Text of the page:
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LEAN ON PETE gets 7.5/10 Horsin’ around

Directed by Andrew Haigh
Starring Charlie Plummer, Steve Buscemi, Chloë Sevigny

7.5/10

If you’re after a powerhouse of an emotional journey, then Lean on Pete may be the film of Lotterywest’s Perth Festival season for you. This is the sort of film that you sit back and simply take in, letting yourself be washed over by the ferocity of emotions that it so effortlessly displays. It’s purposefully held back so that the emotions don’t overwhelm the audience or venture into sentimental territories – Lean on Pete is hard-going realist cinema that shows a flawed, yet ambitious tale of a boy growing into a man.

Charley (Charlie Plummer) decides to work as a helper for Del (Steve Buscemi) and his racehorses, which he travels to various race-tracks in Oregon to make a quick buck with them. After some family troubles at home, Charley ends up living in the stable with one of the horses, Lean on Pete, who he becomes fond of, especially when this racehorse is due to be retired. Lean on Pete soon becomes a coming-of-age road movie as Charley traverses the Oregon landscape, always trying to escape what just came before him without knowing his destination, but becoming more aware of what it may be.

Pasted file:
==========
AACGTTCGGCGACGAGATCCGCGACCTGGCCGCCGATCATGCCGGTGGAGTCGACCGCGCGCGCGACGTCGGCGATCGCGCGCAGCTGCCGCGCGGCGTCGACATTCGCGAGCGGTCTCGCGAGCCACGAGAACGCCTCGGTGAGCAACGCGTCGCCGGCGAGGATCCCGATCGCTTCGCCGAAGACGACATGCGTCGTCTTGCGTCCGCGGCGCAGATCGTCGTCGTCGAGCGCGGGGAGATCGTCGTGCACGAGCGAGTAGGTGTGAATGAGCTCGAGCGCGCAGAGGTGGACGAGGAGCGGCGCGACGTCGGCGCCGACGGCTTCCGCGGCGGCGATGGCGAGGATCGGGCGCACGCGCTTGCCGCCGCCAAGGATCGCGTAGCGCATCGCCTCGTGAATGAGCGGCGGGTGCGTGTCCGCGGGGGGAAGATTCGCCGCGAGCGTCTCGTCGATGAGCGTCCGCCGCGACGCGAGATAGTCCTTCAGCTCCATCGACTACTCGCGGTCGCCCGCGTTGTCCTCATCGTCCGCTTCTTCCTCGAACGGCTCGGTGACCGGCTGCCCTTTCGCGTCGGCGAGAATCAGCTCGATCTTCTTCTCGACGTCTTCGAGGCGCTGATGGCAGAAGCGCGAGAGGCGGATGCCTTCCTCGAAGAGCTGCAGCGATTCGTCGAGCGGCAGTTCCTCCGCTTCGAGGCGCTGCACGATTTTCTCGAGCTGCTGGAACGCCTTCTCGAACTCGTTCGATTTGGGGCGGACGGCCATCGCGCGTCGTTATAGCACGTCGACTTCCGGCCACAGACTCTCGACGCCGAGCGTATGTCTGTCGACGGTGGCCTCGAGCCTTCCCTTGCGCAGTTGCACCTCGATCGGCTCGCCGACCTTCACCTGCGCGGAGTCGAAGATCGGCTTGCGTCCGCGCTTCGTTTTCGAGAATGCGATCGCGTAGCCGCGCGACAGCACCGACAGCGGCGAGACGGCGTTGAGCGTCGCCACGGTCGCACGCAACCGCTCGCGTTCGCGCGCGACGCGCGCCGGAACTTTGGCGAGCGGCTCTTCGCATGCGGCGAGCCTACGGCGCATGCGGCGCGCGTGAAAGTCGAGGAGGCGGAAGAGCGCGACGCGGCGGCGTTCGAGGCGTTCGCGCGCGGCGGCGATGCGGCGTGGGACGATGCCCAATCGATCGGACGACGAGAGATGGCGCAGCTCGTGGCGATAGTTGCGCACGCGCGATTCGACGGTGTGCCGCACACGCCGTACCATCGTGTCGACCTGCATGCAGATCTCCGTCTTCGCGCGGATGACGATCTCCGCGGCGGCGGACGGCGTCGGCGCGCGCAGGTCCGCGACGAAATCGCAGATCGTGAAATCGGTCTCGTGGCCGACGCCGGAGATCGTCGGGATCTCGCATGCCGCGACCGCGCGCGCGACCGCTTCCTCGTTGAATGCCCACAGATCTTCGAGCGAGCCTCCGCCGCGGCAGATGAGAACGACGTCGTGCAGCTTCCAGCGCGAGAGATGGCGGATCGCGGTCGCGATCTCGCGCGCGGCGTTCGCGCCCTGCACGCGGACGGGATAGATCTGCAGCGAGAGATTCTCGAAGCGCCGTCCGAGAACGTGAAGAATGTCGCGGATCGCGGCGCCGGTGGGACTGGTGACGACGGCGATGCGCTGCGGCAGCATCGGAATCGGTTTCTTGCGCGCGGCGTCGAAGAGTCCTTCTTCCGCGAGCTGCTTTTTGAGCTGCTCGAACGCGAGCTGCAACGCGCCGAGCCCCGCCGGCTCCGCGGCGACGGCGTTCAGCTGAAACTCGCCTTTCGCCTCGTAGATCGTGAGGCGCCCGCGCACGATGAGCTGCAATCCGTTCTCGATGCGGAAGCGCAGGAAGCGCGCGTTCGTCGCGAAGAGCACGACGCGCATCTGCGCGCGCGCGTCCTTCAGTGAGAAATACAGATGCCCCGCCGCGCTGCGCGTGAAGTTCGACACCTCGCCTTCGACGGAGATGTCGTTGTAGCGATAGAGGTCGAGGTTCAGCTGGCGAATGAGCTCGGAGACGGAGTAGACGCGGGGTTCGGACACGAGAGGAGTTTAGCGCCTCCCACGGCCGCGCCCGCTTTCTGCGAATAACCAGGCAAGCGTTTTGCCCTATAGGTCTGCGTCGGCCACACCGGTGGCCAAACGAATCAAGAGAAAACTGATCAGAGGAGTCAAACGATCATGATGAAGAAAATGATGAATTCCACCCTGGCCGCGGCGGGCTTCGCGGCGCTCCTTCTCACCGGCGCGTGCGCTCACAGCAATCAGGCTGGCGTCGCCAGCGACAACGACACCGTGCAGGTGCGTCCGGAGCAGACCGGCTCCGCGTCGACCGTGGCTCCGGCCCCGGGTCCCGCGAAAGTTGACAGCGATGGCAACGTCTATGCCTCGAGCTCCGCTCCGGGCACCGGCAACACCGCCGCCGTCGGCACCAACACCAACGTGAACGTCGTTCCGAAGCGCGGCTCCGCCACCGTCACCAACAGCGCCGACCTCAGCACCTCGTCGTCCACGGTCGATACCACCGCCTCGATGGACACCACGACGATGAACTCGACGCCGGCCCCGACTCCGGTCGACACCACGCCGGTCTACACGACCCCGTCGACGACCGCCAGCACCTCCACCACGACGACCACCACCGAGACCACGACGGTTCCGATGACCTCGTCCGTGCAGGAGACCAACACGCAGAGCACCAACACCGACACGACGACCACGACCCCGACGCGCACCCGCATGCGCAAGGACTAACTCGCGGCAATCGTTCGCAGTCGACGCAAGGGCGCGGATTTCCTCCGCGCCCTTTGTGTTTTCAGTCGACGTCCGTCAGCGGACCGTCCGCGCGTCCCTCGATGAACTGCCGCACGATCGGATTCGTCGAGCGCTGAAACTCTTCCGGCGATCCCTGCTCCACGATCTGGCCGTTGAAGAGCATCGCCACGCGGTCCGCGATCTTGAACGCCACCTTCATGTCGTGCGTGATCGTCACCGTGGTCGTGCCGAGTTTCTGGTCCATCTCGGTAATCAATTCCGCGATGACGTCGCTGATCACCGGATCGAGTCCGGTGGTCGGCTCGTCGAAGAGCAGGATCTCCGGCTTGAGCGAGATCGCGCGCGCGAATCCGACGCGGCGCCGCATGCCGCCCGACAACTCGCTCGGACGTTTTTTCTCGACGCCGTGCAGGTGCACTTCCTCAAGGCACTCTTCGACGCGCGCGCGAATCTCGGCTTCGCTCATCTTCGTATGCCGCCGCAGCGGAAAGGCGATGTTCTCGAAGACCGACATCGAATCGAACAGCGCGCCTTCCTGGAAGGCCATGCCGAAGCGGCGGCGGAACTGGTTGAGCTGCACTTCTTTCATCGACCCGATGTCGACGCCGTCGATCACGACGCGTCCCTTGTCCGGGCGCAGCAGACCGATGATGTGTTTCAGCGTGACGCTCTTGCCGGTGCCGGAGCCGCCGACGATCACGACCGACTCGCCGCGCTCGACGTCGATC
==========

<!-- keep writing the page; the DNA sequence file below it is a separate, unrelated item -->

The restraint of the film, in how much it decides to show, works for and against it. It does mean the emotional intensity is held at a good level, so that it seems harshly realistic without getting anywhere near overly dramatic. Scenes are allowed to develop naturally and authentically without having to spell out how the audience should feel about them – the emotional power of the film comes from the cumulative feelings built up throughout each scene.

However, the ethereal nature of the film makes other aspects seem like they haven’t been delved into enough. It seems Charley has some interest in horses, enough that he volunteers to take care of some in the first place, though this fairly skeletal character hasn’t got the most clear or rounded of aspirations, which makes his more important decisions seem rather out of the blue.

This Charley character is a little bit of a blank slate for the conveyor-belt assembly of other characters to work off, but this ensemble do well in establishing the sort of people he stumbles upon throughout his journey. Despite lacking some needed clarification in character and motivation, Lean on Pete still finds its footing as it goes, unravelling itself as a rather stunning indie film that sets out to get a strong reaction from its viewers and succeeds.

DAVID MORGAN-BROWN

Lean on Pete plays at UWA Somerville from Monday, February 19 to Sunday, February 25, 8pm, and at ECU Joondalup Pines from Tuesday, February 27 to Thursday, March 1 & Saturday, March 3 to Sunday, March 4, 8pm.

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